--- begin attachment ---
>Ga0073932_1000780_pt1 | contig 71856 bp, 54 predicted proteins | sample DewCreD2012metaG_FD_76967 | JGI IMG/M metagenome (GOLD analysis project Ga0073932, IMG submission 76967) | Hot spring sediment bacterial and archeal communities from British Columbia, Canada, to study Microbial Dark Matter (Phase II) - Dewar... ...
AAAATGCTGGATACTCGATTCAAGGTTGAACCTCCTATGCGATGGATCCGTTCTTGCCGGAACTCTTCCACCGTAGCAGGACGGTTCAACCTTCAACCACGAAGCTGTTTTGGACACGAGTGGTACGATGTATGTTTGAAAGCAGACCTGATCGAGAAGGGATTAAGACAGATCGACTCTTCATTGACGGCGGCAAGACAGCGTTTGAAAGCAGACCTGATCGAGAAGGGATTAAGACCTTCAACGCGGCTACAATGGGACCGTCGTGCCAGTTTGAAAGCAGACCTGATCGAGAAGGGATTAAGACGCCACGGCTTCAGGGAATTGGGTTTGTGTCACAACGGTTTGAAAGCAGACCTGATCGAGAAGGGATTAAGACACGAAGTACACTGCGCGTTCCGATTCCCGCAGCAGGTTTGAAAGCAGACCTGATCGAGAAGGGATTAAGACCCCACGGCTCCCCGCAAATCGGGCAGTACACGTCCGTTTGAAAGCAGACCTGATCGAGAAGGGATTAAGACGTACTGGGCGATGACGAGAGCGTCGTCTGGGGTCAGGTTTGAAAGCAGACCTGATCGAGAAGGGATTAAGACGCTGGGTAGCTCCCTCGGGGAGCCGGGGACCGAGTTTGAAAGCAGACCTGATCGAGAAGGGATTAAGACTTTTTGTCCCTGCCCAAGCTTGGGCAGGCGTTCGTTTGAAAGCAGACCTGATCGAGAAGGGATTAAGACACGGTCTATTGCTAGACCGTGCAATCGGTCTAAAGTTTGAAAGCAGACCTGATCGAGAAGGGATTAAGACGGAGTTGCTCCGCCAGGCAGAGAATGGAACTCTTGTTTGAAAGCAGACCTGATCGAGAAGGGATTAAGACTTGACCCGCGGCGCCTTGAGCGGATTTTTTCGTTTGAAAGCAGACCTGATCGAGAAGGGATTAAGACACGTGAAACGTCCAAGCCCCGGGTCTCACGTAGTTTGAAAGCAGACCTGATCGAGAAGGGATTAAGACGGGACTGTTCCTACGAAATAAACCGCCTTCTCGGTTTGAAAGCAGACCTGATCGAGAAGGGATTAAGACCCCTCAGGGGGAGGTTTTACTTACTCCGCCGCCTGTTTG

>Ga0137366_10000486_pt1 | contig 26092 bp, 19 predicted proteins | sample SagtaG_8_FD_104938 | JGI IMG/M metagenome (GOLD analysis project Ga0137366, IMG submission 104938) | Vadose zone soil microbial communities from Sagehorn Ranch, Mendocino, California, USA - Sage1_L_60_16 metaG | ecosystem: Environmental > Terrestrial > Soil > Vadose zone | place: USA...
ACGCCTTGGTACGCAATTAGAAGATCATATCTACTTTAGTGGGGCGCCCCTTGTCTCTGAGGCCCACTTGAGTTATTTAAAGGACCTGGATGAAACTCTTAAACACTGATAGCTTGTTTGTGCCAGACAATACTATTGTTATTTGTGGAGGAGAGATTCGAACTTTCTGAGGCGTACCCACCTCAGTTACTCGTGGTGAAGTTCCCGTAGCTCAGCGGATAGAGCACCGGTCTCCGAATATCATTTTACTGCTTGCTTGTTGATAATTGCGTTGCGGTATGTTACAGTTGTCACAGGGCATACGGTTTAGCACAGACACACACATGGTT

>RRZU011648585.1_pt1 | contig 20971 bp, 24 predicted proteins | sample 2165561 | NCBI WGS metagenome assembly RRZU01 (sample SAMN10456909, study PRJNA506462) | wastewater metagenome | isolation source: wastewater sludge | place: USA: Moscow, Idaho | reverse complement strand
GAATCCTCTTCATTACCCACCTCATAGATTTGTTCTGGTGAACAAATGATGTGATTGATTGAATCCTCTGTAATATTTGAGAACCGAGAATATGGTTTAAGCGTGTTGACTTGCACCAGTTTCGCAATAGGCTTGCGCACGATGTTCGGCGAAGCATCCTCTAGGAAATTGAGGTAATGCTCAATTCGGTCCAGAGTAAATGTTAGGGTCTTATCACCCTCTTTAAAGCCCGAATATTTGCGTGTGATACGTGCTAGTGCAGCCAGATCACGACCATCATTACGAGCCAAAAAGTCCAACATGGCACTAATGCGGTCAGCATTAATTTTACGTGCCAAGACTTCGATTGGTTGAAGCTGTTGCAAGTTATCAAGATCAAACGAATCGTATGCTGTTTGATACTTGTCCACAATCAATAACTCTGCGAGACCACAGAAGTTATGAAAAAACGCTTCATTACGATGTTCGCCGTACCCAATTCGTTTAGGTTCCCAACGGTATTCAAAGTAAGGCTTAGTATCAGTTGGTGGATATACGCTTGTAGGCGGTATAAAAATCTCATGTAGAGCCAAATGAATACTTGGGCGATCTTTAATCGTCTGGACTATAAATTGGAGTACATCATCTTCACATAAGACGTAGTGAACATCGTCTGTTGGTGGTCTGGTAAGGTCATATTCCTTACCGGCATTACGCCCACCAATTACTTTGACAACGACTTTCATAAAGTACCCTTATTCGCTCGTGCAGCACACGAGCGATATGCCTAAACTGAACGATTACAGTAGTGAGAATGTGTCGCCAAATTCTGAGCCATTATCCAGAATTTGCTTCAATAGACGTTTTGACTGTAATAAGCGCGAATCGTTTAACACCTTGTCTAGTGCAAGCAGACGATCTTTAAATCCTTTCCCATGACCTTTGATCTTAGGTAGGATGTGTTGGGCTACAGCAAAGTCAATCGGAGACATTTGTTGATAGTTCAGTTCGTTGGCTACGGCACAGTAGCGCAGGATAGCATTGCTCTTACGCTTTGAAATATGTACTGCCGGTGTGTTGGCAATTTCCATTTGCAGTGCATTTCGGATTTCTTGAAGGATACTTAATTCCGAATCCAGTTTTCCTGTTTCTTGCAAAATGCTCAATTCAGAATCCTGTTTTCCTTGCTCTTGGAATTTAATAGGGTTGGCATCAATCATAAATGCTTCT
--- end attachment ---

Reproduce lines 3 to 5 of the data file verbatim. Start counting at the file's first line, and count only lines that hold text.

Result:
>Ga0137366_10000486_pt1 | contig 26092 bp, 19 predicted proteins | sample SagtaG_8_FD_104938 | JGI IMG/M metagenome (GOLD analysis project Ga0137366, IMG submission 104938) | Vadose zone soil microbial communities from Sagehorn Ranch, Mendocino, California, USA - Sage1_L_60_16 metaG | ecosystem: Environmental > Terrestrial > Soil > Vadose zone | place: USA...
ACGCCTTGGTACGCAATTAGAAGATCATATCTACTTTAGTGGGGCGCCCCTTGTCTCTGAGGCCCACTTGAGTTATTTAAAGGACCTGGATGAAACTCTTAAACACTGATAGCTTGTTTGTGCCAGACAATACTATTGTTATTTGTGGAGGAGAGATTCGAACTTTCTGAGGCGTACCCACCTCAGTTACTCGTGGTGAAGTTCCCGTAGCTCAGCGGATAGAGCACCGGTCTCCGAATATCATTTTACTGCTTGCTTGTTGATAATTGCGTTGCGGTATGTTACAGTTGTCACAGGGCATACGGTTTAGCACAGACACACACATGGTT

>RRZU011648585.1_pt1 | contig 20971 bp, 24 predicted proteins | sample 2165561 | NCBI WGS metagenome assembly RRZU01 (sample SAMN10456909, study PRJNA506462) | wastewater metagenome | isolation source: wastewater sludge | place: USA: Moscow, Idaho | reverse complement strand